Some of his customers earn as much as $90,000 a year and have college degrees, he said. They're shut out of the conventional loan market not because they're poor but because they can't stay out of debt, he said.
Okeley maintains that by reminding customers to make their payments and badgering those who fall behind, his dealership teaches financial discipline.
“We're helping people manage money that aren't good at doing it on their own,” he said.
Squeezing hefty payments from credit-challenged people is possible because Buy Here Pay Here dealers don't use outside lenders to finance their sales.
In a conventional auto loan, the dealer is a middleman. The purchase money is provided by a bank or finance company.
In a Buy Here Pay Here loan, there is no outside money. The cars are sold on installment plans, an approach once common for big-ticket purchases like refrigerators and still widely used by rent-to-own furniture stores catering to people who don't have credit cards.
The arrangement allows Buy Here Pay Here dealers to make their own rules and set their own interest rates, with far less regulatory scrutiny than mainstream lenders receive.
“This is not the car business. This is the finance business,” said Ken Shilson, an accountant who founded the National Alliance of Buy Here Pay Here Dealers in Houston. “Not everybody has the stomach for it.”
Out of options
Aimee and Chris Cvitanov wound up on a Buy Here Pay Here lot after financial setbacks dented their credit rating.
Chris, 37, was severely burned in a car accident six years ago and hasn't worked regularly since. Aimee, 30, lost her job in the insurance industry in late 2009. The lease on their Chrysler 300 expired soon afterward, and she needed a car quickly to search for work.
More than a dozen conventional dealerships turned the couple down for a loan. Then they heard an ad on the radio for M.K. Auto Inc. near their suburban Sacramento home.
The Cvitanovs said a salesman collected information to check their credit and told them the only car they qualified for was a 2003 Mitsubishi Galant. It had been driven more than 100,000 miles.
The price was $7,999, according to their sales contract — double the Kelley Blue Book value at the time. The couple said they could manage a $1,000 down payment, and the dealer offered to finance the rest at 25.99%. Their monthly payment would be nearly $290.
The Cvitanovs said they signed the contract, reluctantly, after the dealer promised they could trade it in for something better if they kept up their payments for six months.
When the time came, they exchanged the Mitsubishi for a decade-old Mercedes-Benz E-Class with 80,000 miles, three previous owners and a repossession in its past.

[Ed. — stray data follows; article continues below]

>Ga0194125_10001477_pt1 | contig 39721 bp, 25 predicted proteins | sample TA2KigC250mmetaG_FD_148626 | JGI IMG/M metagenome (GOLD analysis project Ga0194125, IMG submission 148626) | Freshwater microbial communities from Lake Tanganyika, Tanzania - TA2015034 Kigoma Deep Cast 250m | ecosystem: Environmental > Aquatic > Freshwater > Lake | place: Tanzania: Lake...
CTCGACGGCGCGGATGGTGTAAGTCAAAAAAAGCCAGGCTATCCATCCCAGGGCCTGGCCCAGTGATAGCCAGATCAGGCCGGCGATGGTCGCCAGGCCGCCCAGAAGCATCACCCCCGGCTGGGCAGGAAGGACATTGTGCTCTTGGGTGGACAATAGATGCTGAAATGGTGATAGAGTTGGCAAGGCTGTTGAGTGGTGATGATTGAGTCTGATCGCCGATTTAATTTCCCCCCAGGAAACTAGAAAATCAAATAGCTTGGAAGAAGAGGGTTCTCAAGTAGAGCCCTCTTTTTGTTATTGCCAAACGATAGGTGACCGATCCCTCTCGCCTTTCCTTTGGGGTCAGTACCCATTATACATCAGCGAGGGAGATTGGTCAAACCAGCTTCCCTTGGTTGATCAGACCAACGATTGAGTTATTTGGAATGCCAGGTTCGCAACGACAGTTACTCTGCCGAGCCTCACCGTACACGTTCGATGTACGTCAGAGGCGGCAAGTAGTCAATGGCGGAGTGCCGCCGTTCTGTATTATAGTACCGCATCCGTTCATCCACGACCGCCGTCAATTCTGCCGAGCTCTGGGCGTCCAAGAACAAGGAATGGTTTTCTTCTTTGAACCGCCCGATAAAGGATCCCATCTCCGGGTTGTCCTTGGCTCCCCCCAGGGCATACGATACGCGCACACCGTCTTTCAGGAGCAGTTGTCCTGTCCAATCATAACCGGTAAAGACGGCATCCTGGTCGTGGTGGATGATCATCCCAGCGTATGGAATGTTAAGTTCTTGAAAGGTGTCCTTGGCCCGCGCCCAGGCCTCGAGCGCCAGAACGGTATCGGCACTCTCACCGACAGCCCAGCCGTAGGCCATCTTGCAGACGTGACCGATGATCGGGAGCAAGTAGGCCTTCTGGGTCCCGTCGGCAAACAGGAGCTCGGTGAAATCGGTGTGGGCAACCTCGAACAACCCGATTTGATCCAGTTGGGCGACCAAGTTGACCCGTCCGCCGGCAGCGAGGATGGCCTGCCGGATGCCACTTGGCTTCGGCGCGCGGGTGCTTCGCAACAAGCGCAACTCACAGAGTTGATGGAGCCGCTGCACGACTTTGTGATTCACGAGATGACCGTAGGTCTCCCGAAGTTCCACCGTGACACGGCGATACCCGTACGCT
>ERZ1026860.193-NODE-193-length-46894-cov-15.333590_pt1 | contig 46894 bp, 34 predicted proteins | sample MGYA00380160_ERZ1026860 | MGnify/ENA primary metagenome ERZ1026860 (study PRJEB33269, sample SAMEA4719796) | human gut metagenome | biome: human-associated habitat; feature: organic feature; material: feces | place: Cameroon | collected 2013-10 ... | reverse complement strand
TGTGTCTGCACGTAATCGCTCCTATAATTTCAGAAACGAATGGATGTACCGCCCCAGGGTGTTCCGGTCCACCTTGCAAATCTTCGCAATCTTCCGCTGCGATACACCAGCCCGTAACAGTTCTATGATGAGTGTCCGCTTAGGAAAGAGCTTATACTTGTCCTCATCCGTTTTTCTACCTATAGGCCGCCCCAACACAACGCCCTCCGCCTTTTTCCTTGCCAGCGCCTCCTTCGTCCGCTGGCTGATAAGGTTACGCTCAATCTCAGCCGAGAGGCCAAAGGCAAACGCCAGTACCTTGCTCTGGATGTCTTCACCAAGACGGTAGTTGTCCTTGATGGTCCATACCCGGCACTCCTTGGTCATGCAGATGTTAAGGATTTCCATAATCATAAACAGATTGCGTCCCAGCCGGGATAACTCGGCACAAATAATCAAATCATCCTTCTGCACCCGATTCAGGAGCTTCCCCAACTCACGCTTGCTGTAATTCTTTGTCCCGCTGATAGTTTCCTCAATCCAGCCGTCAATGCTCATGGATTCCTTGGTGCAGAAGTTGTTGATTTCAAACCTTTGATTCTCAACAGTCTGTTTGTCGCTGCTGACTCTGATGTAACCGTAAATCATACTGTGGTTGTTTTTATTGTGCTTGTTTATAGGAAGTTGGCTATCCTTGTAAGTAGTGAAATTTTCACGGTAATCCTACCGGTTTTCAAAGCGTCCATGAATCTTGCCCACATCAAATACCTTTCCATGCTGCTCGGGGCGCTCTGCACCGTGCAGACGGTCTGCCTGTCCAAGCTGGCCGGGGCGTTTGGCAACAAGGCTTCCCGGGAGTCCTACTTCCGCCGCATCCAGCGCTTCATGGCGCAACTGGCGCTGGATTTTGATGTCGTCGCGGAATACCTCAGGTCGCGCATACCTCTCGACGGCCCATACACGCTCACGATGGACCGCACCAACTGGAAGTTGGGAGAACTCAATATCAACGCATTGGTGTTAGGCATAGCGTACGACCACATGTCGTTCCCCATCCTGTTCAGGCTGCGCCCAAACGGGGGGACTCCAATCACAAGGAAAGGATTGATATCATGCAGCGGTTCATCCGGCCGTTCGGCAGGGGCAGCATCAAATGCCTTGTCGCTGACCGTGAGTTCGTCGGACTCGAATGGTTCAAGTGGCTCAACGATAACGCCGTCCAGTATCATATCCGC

At $13,998, the price was about $5,500 above Blue Book. The balance of the old loan was rolled into a new one, also with an interest rate of 25.99%, according to the new contract. Their payments climbed to $498, stretched out into 2014.
By then, the total cost of the Mercedes with interest would be more than $25,000.
“A couple of years ago, we could have leased a brand-new Mercedes for less money,” Chris Cvitanov said.
The couple made payments on the sedan for six months, trying to renegotiate the loan at the same time.
After those efforts failed, they filed suit in January claiming that they were deceived about the loan terms. The dealership settled two months later. M.K. Auto took the Mercedes back and gave the Cvitanovs a $6,000 credit toward a 2003 Chevrolet Tahoe.
The dealer, Magdi Saad Gendi, did not respond to a request for comment.
Chris Cvitanov, who recently found a job in heating and air conditioning, said he was satisfied with the outcome. He declined to reveal terms of his new loan but said one thing had not changed: Because of his poor credit rating, the interest rate is still high.
A different vibe
At traditional auto dealerships, the buying experience is a well-polished routine. Coffee flows freely, and the salesman may spring for lunch. The car rolls off the lot with a full tank of gas.
It's a different vibe at Buy Here Pay Here lots. Banners promise to “finance anyone” and say that bad credit is “no problema.”
In addition to advertising on radio and TV, dealers buy lists of recent bankruptcy filers to target with mail solicitations and phone calls.
Rarely are prices displayed on car windshields. Instead, negotiations focus on how much the customer can put down upfront and then pay each month.
Many dealers don't worry about buyers' credit scores — knowing they can't be good — but they almost always insist on long lists of references so they can pressure friends and family when a payment is missed.
They also frequently help customers apply for the earned income tax credit for low-income workers — and then offer a loan against the anticipated refund to use as a down payment. Dealers report a surge in sales in the three months leading up to tax day.
Stan Schwarz has frequented Buy Here Pay Here lots for more than a decade, selling “payment devices” such as GPS beacons that can be concealed on cars.
Schwarz recalled the first sale he made to a Buy Here Pay Here dealer, in 1997. “He had a loaded .45 on his desk, a trailer and six cars on a gravel lot,” he said.
Since then, Schwarz's company, PassTime of Littleton, Colo., has sold more than 1 million GPS trackers and remote-control ignition blockers to 3,500 lots. Over the last two years, his company enjoyed a 40% increase in sales.
Like others in the industry, he sees a direct link between Buy Here Pay Here sales growth and the economy.
“Their credit is so bad they can't even get subprime financing, and they're going to be stuck in that hole for years, unable to get out,” Schwarz said of Buy Here Pay Here customers. “That's the profile.”
Bor Pha bought a 2004 Honda Odyssey with 70,000 miles from Yia's Auto Sales in Sacramento, a Buy Here Pay Here dealership that caters to the Central Valley's Hmong community.